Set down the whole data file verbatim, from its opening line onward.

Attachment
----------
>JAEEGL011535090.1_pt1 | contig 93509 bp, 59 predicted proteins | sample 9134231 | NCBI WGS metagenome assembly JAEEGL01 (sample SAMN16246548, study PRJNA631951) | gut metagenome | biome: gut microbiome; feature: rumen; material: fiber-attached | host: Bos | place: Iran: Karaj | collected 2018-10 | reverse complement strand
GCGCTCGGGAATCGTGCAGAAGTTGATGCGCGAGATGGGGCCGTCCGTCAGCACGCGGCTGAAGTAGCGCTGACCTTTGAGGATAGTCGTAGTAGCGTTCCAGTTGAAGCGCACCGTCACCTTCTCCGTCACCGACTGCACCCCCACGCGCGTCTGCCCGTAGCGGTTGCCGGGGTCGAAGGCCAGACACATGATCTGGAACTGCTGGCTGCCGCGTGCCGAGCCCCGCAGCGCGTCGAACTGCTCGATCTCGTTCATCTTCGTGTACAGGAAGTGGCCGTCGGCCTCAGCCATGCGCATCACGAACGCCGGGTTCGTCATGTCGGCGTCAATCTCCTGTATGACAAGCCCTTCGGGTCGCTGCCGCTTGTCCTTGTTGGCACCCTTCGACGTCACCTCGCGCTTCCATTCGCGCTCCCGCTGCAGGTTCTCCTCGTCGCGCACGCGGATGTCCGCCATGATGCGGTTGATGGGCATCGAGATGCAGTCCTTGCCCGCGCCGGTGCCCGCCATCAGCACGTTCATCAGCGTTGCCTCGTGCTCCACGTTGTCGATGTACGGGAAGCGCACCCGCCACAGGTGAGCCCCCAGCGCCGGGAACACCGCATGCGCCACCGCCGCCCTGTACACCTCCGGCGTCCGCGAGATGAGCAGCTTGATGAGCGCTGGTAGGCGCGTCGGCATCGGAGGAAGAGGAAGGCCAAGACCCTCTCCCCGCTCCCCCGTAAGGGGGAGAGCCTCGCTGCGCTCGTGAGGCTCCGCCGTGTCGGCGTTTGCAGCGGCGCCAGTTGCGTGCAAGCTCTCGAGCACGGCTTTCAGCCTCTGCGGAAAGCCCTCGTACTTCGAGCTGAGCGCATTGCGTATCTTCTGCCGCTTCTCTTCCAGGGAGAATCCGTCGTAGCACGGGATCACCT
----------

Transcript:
>JAEEGL011535090.1_pt1 | contig 93509 bp, 59 predicted proteins | sample 9134231 | NCBI WGS metagenome assembly JAEEGL01 (sample SAMN16246548, study PRJNA631951) | gut metagenome | biome: gut microbiome; feature: rumen; material: fiber-attached | host: Bos | place: Iran: Karaj | collected 2018-10 | reverse complement strand
GCGCTCGGGAATCGTGCAGAAGTTGATGCGCGAGATGGGGCCGTCCGTCAGCACGCGGCTGAAGTAGCGCTGACCTTTGAGGATAGTCGTAGTAGCGTTCCAGTTGAAGCGCACCGTCACCTTCTCCGTCACCGACTGCACCCCCACGCGCGTCTGCCCGTAGCGGTTGCCGGGGTCGAAGGCCAGACACATGATCTGGAACTGCTGGCTGCCGCGTGCCGAGCCCCGCAGCGCGTCGAACTGCTCGATCTCGTTCATCTTCGTGTACAGGAAGTGGCCGTCGGCCTCAGCCATGCGCATCACGAACGCCGGGTTCGTCATGTCGGCGTCAATCTCCTGTATGACAAGCCCTTCGGGTCGCTGCCGCTTGTCCTTGTTGGCACCCTTCGACGTCACCTCGCGCTTCCATTCGCGCTCCCGCTGCAGGTTCTCCTCGTCGCGCACGCGGATGTCCGCCATGATGCGGTTGATGGGCATCGAGATGCAGTCCTTGCCCGCGCCGGTGCCCGCCATCAGCACGTTCATCAGCGTTGCCTCGTGCTCCACGTTGTCGATGTACGGGAAGCGCACCCGCCACAGGTGAGCCCCCAGCGCCGGGAACACCGCATGCGCCACCGCCGCCCTGTACACCTCCGGCGTCCGCGAGATGAGCAGCTTGATGAGCGCTGGTAGGCGCGTCGGCATCGGAGGAAGAGGAAGGCCAAGACCCTCTCCCCGCTCCCCCGTAAGGGGGAGAGCCTCGCTGCGCTCGTGAGGCTCCGCCGTGTCGGCGTTTGCAGCGGCGCCAGTTGCGTGCAAGCTCTCGAGCACGGCTTTCAGCCTCTGCGGAAAGCCCTCGTACTTCGAGCTGAGCGCATTGCGTATCTTCTGCCGCTTCTCTTCCAGGGAGAATCCGTCGTAGCACGGGATCACCT